Let’s look at this claim in the context of what happens if the identifier is not obtained in the accessing step AND the MAC address is not obtained. In that case, the claim requires only the following steps: (1) obtaining manufacturer information of the monitored device using a hierarchical approach by comparing a response to a query of the monitored device to an anticipated response; (2) accessing the monitored device using a first method to attempt to obtain the identifier using the manufacturer information; (3) generating the identifier using a second method; and (4) storing the identifier of the monitored device for use by the monitoring device. Can someone tell me what the difference is between the “invention” described by this abstract method claim and the methods used by anyone throughout history to identify the nationality of a stranger? The answer is that there isn’t any. And yet a system was created and thrived whereby such claims are routinely filed and the people who file the claims expect them to be treated very seriously. Bilski is the answer to that arrogance.

    “inventions relating to methods of diagnosing causes of diseases”

    These are still perfectly patentable. As has always been the case, practitioners have to beware of mental stepping their way into a LabCorp problem. But Medistem’s warnings are just the usual red herrings (“nobody will discover new ways of diagnosing until Bilski is overturned!”). Bogus. Bilski changes nothing, if your claim is well-drafted.

    “inventions relating to … methods of selecting beneficial treatment protocols”

    LOL. Remember when people used to actually invent treatment protocols themselves? I guess there’s no business in that anymore. It’s too hard or something. But the patent bubble fostered the creation of a pseudo-innovative patenting field relating to “selecting protocols”. Folks, this represents “innovation” only insofar as it is a “new” way of using patents to obtain money from people who are (1) actually trying to treat people or (2) developing new treatments, i.e., it’s a scam.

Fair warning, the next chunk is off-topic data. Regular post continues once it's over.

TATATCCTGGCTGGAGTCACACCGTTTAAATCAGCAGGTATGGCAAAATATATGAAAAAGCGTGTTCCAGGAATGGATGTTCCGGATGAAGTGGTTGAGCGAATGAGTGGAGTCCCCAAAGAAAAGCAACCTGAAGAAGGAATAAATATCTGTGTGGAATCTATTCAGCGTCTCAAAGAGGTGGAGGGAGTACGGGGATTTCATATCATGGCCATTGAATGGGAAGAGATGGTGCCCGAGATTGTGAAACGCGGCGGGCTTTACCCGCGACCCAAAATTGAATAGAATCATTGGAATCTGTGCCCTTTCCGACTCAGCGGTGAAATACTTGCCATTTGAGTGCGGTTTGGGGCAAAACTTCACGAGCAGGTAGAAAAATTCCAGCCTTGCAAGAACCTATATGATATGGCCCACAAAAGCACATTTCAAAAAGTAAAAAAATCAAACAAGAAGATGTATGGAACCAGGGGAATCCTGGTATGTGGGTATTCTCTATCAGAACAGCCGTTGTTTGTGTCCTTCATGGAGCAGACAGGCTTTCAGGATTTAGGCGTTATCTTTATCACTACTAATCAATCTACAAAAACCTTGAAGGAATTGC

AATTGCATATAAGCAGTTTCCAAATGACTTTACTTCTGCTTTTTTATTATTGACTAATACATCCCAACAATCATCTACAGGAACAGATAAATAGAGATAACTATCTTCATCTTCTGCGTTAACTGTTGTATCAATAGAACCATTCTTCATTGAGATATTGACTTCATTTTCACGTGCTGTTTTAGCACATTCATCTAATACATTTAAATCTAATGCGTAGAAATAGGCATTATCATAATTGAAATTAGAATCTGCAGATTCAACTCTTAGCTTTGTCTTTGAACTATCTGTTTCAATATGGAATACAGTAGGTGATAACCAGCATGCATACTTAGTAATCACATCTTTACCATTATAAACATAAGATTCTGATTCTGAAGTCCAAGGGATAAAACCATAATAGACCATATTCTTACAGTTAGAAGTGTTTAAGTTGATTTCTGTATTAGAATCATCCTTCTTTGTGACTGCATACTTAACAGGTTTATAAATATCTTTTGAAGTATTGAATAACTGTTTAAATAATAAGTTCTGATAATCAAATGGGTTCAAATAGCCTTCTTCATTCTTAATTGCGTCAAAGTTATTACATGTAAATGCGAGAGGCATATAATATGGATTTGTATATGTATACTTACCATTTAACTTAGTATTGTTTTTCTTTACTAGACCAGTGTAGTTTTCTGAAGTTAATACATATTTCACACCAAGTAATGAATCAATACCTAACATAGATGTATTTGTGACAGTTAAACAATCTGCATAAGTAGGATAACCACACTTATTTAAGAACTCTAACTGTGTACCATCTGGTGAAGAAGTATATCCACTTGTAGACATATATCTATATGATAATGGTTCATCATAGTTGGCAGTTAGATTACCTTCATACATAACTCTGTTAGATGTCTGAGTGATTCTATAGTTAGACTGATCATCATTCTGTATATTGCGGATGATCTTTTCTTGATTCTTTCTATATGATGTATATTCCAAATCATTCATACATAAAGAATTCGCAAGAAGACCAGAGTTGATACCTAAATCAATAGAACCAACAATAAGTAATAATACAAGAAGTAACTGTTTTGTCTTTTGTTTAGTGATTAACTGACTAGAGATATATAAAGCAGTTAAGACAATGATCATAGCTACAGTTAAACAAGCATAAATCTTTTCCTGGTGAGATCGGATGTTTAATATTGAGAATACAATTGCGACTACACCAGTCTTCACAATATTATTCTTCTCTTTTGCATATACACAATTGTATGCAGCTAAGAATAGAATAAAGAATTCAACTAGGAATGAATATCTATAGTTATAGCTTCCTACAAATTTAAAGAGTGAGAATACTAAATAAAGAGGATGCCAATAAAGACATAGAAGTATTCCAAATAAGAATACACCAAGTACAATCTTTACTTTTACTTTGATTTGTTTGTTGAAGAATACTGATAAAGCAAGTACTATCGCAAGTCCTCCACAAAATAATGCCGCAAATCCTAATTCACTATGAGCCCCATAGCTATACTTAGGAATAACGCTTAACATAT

23. “Rather, the method could be implemented on a software system, where the elements of claim 1 are implemented solely in software or algorithms.”

    In 30 years of dealing with computers I have never seen a method “implemented soley in software” capable of performing any step.

    For example, how does something implemented solely in software perform the step of “storing the identifier of the monitored device for use by the monitoring device”?

    I’m not aware of any mind-reading monitoring devices, so it cannot be stored within a human brain. As such, the storing has to be done on something machine readable. Everything I think of that is “machine readable” also qualifies as statutory subject matter under 101 and the act of generating an identifier and storing the identifier on something qualifies as a transformation. As such, the transformation test under Bilski is met.

    However, it is asking too much of the BPAI to actually think these things through.

    Regardless, anybody want to bet that the applicant is able to overcome this 101 rejection in under 5 words?